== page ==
The Ultimate Telepresence

By Jon Sung | Stardate 68900.4 | Earthdate 01.01.1970

Stardate 47215.5: The crew of the USS Enterprise NCC 1701-D is testing a brand new probe operated by a unique control scheme: linking directly to chief engineer Geordi LaForge’s brain through his VISOR inputs, providing an unparalleled level of control and “you are there”-style verisimilitude. Geordi can see what the probe sees and feel what the probe’s sensors detect. For all intents and purposes, it’s as if he’s there in person.

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This comes in super handy when the Enterprise is tasked with the rescue of the USS Raman, a Federation science vessel trapped in the atmosphere of a gas giant. It comes in less handy when it turns out the interface works almost too well: above a certain level of signal strength, feedback from the probe can physically burn, shock, or otherwise injure Geordi while he’s operating it. They didn’t make him chief engineer of the flagship for nothing, though…he stays at the probe’s controls and risks frying his entire nervous system to bring to safety some subspace beings native to the gas giant who accidentally killed the crew of the Raman and briefly took the form of his mother (it’s a long story). After being safely brought back from the brink of neural overload by Data and Dr. Crusher, Geordi packs the interface suit away and (one can safely assume) puts a few appointments on Counselor Troi’s calendar.

This episode of Star Trek: The Next Generation was called “Interface” for a reason. Let’s talk about this thing! Let’s talk about how it’s the ultimate in telepresence: It’s got instinctive movement. Geordi doesn’t have to mess around with a joystick or even a steering wheel, he just thinks about walking somewhere, and the interface correctly interprets his mental impulses. A thought like “hey legs, let’s head this way…” becomes instructions like “turn to heading 026 and advance at 4 km/h” for the probe.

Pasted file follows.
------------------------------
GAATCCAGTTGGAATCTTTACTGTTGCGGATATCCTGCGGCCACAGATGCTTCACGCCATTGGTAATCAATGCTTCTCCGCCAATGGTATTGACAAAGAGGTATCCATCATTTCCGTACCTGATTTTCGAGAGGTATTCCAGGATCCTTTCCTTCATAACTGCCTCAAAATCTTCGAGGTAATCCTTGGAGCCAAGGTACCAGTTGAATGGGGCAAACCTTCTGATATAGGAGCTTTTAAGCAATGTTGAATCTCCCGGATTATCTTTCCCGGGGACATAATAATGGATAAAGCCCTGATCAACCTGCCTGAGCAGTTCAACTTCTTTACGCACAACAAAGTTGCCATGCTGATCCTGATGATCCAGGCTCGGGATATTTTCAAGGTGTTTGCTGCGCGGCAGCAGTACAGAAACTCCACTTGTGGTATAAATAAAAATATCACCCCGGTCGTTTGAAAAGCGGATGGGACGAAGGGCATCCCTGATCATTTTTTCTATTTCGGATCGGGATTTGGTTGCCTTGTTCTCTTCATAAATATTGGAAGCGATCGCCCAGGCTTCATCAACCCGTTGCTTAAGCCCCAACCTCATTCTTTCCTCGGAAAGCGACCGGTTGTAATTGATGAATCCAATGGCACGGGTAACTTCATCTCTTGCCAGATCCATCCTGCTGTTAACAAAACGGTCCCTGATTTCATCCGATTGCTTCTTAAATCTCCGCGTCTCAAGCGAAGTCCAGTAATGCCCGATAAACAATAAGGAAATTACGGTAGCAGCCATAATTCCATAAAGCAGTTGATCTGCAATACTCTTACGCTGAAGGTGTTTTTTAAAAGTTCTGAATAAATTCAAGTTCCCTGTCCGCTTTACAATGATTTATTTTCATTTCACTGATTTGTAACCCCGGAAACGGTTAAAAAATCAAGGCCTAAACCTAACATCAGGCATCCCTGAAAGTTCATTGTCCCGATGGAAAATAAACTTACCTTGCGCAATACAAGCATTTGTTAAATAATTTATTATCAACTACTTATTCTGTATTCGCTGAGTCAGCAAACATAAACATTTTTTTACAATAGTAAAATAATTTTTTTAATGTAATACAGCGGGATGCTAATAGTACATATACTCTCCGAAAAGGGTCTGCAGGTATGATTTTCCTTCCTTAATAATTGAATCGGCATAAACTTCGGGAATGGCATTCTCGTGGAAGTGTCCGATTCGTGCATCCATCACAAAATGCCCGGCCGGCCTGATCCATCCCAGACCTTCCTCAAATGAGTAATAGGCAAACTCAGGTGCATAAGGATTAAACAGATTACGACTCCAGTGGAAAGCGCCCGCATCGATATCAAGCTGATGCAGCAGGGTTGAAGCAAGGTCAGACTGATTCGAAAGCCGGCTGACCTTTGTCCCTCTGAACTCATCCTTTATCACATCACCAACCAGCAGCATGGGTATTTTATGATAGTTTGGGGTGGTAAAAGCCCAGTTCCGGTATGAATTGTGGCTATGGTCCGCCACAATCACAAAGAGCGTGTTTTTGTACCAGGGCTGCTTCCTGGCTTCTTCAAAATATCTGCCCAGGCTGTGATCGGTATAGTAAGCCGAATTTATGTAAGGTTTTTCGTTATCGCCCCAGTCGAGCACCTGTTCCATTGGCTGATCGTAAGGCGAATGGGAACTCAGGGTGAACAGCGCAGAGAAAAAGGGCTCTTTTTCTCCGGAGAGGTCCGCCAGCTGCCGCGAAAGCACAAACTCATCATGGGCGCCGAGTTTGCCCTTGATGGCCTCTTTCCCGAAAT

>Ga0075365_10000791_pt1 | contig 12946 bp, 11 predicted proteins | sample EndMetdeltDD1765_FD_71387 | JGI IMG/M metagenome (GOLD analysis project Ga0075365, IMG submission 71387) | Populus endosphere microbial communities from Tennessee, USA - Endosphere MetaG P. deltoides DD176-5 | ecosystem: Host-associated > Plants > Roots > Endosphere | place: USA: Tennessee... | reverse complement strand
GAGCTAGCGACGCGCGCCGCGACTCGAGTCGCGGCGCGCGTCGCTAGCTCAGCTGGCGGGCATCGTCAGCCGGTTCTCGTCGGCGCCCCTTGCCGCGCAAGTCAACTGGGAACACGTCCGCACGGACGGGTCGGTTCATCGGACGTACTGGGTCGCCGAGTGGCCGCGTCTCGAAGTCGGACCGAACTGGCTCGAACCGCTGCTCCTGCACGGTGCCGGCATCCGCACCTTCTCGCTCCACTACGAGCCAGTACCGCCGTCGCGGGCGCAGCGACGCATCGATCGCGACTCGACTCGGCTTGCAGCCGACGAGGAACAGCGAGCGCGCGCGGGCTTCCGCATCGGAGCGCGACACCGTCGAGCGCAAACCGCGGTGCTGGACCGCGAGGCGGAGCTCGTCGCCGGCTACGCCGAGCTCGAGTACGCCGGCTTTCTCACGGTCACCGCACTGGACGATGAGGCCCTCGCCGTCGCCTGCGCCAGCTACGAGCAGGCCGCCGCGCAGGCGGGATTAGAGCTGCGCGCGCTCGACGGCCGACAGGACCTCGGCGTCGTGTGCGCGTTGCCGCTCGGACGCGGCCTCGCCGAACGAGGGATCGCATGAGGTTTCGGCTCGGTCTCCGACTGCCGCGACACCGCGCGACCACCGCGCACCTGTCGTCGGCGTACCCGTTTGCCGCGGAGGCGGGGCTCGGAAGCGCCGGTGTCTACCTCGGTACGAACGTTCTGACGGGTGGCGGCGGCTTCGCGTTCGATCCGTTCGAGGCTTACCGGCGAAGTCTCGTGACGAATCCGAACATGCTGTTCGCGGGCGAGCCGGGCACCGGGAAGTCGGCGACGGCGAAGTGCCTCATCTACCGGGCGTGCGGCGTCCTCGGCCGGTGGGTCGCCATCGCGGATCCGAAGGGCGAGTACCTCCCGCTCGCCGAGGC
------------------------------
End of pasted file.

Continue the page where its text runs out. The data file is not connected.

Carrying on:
Geordi can manipulate objects without using a controller or even a waldo: he just thinks about pressing buttons or pulling levers with his hands. Here too, the interface is able to understand these neural commands and translate them into pulses from a miniaturized tractor beam mounted on the probe.

Interpolated through the probe and its interface, Geordi suddenly gets superpowers! Confronted by a locked door the probe can’t open, Geordi requests a phaser burst at a specific power level, then aims his hand at the door’s controls. A phaser beam leaps from his palm and fries the panel, popping open the sealed door.

Now that’s what I call an interface! It’s the kind to which any biomedical engineer or cyberneticist would surely aspire. Who wouldn’t want to be able to pilot something with their mind? Will we ever achieve that level of control?

The first steps have already been taken. A couple of years ago, the Defense Advanced Research Projects Agency (DARPA) found a paralyzed woman named Jan Scheuermann who agreed to have some cortical probes planted in the surface of her brain, which were then wired to a robot arm. Eventually, Scheuermann learned to control the arm with her mind, and gained enough dexterity to feed herself and give people high-fives.